Music and Arts are very straightforward about the various aural problems on these transfers (Tchaikovsky minor if with an upfront violin perspective, Brahms rather more problematical) so it’s as easy for me to quote them with regard to the Brahms; "gravel, ticks, surface noise, peak distortion, intonation problems, bad interpolations or dropouts, glips, bad change of disk." I’m not so sure what a glip is – but I can guess – but this litany of imperfections will doubtless have you shaking in your headphones. No need, really; the sound is far from perfect but not at all the blizzard of inaudibility you might have expected. Right from the start Szell leads a commanding performance, Morini entering with a fast trill, quick slide and very restrained vibrato. She is far more intent on the delineation of the line and unaffected stylisation than in artificial projection. Her technique is robust, allowing a pretty brisk basic tempo without an undue feeling of haste and even when she might reasonably dig into the string she doesn’t – her preference is for establishing her own temperamental proprieties in the work, aligning vibrato usage with her own expressive potential and stylistic norms. Her instincts keep her moving toward the structural climaxes rather than dallying for moments of incidental emotive intensity. The tuttis are really trenchant in Szell’s hands.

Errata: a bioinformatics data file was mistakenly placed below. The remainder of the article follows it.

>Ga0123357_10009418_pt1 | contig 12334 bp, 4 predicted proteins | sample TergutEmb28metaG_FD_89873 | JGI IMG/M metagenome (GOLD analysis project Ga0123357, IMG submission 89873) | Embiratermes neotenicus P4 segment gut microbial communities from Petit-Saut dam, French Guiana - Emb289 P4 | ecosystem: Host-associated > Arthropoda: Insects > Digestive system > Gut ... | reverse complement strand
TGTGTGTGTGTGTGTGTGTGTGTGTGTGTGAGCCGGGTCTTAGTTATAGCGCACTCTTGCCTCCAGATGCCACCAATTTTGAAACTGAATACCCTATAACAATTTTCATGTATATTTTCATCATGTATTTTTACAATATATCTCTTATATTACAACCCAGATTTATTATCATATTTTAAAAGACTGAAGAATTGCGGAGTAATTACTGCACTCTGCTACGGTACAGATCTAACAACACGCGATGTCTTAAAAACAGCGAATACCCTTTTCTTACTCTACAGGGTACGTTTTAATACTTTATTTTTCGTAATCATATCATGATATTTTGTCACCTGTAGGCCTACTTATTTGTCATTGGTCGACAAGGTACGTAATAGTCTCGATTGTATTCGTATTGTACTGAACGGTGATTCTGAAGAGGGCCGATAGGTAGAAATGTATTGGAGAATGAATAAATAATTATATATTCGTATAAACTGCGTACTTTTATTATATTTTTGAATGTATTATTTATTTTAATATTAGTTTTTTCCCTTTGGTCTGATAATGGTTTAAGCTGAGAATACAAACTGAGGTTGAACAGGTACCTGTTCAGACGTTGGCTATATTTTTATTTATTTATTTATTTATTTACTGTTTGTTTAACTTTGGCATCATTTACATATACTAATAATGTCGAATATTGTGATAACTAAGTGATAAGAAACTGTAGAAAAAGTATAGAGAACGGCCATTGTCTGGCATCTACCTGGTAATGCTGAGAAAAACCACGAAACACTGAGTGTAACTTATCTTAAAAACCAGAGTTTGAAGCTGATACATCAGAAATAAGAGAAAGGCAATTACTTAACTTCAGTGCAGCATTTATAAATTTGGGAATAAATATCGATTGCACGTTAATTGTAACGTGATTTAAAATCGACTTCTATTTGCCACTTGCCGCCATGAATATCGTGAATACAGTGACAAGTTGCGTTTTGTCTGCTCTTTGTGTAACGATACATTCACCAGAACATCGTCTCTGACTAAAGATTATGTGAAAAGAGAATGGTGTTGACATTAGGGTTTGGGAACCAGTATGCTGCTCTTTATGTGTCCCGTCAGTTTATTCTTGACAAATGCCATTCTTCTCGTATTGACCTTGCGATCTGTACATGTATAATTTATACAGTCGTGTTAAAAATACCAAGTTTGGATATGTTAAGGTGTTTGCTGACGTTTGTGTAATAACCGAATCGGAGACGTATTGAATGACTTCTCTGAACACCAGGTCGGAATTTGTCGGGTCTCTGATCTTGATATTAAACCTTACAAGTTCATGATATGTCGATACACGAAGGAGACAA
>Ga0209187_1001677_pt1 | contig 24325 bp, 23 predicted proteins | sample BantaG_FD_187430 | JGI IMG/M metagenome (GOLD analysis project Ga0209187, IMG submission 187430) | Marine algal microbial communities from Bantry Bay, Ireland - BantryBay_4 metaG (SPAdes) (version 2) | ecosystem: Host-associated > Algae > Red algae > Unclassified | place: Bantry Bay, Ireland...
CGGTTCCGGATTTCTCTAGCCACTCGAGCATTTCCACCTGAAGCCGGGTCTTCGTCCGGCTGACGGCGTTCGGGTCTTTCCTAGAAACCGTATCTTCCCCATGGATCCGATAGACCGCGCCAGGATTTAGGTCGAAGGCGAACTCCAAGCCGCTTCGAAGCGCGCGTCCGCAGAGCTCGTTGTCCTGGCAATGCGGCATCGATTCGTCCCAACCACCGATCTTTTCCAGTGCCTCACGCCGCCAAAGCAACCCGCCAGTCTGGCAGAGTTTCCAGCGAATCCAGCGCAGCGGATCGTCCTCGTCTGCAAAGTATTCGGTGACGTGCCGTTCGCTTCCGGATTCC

Her tone in the slow movement is again crystalline without any hint of opulence; intonation is good, her technique holding up well in a work in which others can tire alarmingly. Again those sometimes problematic lower two strings remain well equalized allowing her a degree of lyric purity with which to inflect the line; the slow movement is supple and refined. Szell animates the finale with very strong accents and almost baleful tuttis (some slight overloading here, perhaps inevitably). The brass is powerful and Morini fine if without the gypsy eloquence to drive the music yet further forward. If the stronger impression is made by Szell, Morini is true to herself and plays with an unaffected sense of direction and luminosity.

I tend to favour Morini in the classical repertoire. In romantic music her training had not equipped her, as it had others of her generation, for the tonal and expressive potential of sophisticated vibrato usage, amongst other devices. Nevertheless this disc shows, not least in a live performance, how she could bring something of her own to this repertoire and how an immaculate stylist could reward listeners with her own brand of chaste romanticism. A revealing disc then and no complaints from me about the sound or Allan Evans’ documentation.

Jonathan Woolf